The 2016 WHO report estimates 60 million people are affected by El Nino-related public health effects that include malnutrition and vector-borne diseases such as malaria.

WHO Warns of El Niño's Public Health Impacts

Based on the latest UN figures, the report estimates 60 million people will be affected by El Niño this year, with many of them suffering health consequences.

The World Health Organization has produced a report on the 2016 public health consequences of El Niño, the weather effect that is a warming of the central to eastern tropical Pacific Ocean. It affects rainfall patterns and temperatures in many parts of the world, most intensely in the tropical regions of Africa, Asia-Pacific, and Latin America. Based on the latest UN figures, the report estimates 60 million people will be affected by El Niño this year, with many of them suffering health consequences.

"From Ethiopia to Haiti to Papua New Guinea, we are seeing the damage from El Niño, and we believe the impact on public health is likely to continue throughout 2016 even after El Niño winds [lessen]," said Dr. Richard Brennan, director of WHO's Emergency Risk Management & Humanitarian Response Department. "To prevent unnecessary deaths and illnesses, governments must invest now in strengthening their preparedness and response efforts."

The report predicts the drought, flooding, heavy rains, and temperature rises that are known effects of El Niño may lead to food insecurity and malnutrition, disease outbreaks, acute water shortages, and disrupted health services. Health problems usually are more intense in developing countries with fewer capacities to reduce the health consequences, according to WHO.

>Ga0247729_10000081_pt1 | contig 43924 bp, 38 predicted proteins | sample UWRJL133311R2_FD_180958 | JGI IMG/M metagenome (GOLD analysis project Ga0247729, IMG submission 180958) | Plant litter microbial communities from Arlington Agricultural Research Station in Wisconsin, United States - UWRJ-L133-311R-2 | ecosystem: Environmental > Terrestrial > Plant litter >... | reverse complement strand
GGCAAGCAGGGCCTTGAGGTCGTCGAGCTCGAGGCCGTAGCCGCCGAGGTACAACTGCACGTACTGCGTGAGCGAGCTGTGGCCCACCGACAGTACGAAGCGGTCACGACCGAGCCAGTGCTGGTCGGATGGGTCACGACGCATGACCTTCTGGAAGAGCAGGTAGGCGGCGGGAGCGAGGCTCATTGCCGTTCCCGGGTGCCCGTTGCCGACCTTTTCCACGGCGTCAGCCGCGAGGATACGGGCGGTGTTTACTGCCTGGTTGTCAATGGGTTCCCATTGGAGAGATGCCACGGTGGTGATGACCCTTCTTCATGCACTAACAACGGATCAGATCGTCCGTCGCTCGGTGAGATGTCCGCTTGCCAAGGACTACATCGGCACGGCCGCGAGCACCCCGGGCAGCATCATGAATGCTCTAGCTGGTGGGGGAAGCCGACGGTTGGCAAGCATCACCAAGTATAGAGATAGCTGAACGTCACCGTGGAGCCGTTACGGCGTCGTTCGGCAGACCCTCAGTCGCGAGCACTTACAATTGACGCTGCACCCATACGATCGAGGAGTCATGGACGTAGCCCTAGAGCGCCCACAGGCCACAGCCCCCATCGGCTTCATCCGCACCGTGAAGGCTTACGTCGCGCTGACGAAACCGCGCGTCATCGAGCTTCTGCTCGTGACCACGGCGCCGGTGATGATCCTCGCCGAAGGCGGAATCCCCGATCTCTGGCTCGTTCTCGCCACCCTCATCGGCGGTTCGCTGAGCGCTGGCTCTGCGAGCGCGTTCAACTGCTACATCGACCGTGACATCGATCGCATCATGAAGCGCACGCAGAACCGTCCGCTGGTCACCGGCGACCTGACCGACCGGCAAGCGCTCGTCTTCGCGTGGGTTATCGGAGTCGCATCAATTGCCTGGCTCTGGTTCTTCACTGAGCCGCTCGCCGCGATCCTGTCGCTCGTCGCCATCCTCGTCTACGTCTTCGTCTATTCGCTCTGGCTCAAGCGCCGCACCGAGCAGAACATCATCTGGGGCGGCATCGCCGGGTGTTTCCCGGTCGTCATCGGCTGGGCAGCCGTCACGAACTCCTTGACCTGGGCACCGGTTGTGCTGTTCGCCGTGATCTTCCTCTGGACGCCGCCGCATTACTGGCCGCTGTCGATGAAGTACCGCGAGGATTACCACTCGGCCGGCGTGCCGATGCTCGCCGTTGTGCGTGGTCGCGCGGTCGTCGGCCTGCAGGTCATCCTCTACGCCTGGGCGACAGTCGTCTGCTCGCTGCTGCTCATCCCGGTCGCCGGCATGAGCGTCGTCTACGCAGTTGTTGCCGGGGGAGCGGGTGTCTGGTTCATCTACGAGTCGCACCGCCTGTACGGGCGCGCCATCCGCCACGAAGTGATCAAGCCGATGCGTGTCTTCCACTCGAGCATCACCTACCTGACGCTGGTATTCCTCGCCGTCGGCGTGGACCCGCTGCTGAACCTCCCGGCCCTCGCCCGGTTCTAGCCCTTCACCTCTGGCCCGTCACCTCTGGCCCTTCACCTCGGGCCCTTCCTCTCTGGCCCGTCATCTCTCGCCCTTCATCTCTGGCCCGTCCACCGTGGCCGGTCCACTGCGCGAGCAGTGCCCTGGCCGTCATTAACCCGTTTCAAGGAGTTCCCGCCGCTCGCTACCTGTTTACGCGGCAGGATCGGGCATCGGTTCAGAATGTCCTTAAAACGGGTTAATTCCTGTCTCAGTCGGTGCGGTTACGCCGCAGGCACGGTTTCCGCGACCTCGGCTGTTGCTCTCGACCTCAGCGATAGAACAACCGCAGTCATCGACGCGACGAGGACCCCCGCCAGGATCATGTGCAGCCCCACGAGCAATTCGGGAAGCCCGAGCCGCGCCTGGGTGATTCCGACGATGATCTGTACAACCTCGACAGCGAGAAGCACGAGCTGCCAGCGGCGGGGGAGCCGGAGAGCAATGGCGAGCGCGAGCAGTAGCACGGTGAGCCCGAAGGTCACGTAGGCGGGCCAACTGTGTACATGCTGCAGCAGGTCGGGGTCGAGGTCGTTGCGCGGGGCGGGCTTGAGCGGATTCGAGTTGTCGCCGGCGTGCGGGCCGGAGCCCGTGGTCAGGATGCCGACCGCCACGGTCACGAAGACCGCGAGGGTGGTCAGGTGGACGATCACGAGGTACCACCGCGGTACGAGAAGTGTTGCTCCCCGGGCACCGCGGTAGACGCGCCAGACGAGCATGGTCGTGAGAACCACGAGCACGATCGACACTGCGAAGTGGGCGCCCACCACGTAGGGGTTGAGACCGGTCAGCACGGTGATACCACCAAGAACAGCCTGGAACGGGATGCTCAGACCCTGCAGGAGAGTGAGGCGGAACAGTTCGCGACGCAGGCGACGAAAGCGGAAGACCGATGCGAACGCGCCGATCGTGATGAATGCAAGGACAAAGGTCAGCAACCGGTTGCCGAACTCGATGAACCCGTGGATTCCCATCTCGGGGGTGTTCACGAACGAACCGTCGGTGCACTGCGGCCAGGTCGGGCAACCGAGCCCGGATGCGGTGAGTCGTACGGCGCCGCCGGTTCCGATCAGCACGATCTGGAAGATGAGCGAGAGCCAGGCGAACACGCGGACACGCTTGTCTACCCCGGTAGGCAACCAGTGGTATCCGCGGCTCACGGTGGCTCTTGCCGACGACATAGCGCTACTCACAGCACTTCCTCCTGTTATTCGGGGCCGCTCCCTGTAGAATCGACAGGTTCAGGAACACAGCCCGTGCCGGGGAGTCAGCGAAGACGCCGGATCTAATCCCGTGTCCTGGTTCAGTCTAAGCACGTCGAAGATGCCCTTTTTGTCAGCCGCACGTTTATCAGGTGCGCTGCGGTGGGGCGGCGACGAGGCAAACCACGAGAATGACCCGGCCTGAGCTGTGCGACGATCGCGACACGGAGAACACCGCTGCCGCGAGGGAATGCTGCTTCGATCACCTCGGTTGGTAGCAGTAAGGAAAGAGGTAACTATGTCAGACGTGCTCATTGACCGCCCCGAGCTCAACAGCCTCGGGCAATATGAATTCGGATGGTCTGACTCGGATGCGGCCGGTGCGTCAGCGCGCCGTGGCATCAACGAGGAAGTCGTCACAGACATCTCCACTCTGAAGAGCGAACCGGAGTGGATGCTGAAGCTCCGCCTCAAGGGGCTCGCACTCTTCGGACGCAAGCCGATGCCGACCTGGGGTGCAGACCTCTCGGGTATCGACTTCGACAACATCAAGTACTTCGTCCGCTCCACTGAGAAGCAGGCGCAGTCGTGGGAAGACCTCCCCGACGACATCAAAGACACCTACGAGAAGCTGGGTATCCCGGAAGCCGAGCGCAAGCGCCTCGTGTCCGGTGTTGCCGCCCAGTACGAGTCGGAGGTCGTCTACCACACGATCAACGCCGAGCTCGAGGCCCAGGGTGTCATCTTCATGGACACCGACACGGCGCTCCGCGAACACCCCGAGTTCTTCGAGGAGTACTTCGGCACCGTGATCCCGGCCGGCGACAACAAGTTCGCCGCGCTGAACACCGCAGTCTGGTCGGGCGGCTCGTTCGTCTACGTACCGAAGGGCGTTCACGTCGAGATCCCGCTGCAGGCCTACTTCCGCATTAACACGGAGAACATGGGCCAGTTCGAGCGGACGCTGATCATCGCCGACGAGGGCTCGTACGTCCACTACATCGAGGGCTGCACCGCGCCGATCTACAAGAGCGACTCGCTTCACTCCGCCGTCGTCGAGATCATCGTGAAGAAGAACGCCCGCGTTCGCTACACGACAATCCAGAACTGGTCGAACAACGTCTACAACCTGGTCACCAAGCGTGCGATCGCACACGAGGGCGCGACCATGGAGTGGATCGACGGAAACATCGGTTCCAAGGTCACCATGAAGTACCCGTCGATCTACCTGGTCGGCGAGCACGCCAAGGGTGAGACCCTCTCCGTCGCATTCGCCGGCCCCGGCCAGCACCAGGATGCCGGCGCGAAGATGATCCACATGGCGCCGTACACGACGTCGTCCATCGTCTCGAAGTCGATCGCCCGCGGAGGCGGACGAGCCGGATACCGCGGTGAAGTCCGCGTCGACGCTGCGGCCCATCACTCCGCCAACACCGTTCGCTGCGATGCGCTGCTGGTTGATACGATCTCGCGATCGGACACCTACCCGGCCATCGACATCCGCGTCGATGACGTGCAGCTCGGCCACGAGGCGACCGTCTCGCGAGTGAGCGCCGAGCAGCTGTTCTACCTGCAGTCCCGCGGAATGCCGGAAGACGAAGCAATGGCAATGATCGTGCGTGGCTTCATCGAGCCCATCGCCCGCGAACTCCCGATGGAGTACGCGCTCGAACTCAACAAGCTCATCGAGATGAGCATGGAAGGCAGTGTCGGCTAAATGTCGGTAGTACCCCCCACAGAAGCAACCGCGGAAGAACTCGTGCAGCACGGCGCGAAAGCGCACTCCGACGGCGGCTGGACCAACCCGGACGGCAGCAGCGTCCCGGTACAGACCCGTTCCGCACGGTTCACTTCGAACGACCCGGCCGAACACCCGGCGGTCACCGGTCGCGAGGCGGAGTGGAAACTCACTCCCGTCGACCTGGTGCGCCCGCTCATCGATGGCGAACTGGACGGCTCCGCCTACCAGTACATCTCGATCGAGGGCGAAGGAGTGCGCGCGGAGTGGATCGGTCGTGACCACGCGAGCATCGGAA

The El Niño taking place from 2015 to 2016 is predicted to be the worst in recent years and comparable to that of 1997-1998, which had major health consequences worldwide. "In Eastern Africa, as a result of the El Niño in 1997-1998, WHO found that rainfall patterns were unusually heavy and led to serious flooding and major outbreaks of malaria, cholera and Rift Valley Fever," the agency reported, adding that the adverse health effects of El Niño are expected to peak in January 2016 and wind down by April, but health impacts will last throughout 2016. El Niño is already causing heavy rains and flooding in Eastern Africa with an associated risk that a recent cholera epidemic of more than 12,000 reported cases in Tanzania will spread; the Tanzanian cholera outbreak is the largest since 1997-1998, which had more than 40,000 reported cases. Drought in the Horn of Africa has affected 22 million people and been followed by unusually heavy rains with a higher risk of vector borne-disease such as malaria and outbreaks of other communicable diseases including measles and cholera. Extreme drought and acute water shortages are affecting millions of people in the south western Pacific, Central America, and southern Africa, and this will result in increased malnutrition and diarrheal diseases. Severe flooding in Paraguay in December 2015 forced the evacuation of more than 100,000 people, while wetter conditions in South America are expected to cause intense flooding in Peru, Ecuador, and Bolivia with increased incidence of vector-borne diseases, respiratory infections, and damage to health facilities with impacts well into 2016.

"It could take years to recover without an adequate, efficient, and timely preparedness and response to El Niño," Brennan said.

The report suggests taking these steps to prevent and reduce the health effects of El Niño, including: disease surveillance; controlling the transmission of diseases (e.g. vaccinations) and the vectors that spread diseases; mobilizing communities to promote health and hygiene practices; improving water and sanitation services; strengthening logistics and medical supply chains; providing emergency medical care and maintaining access to health services; and effective coordination of preparedness and response measures.

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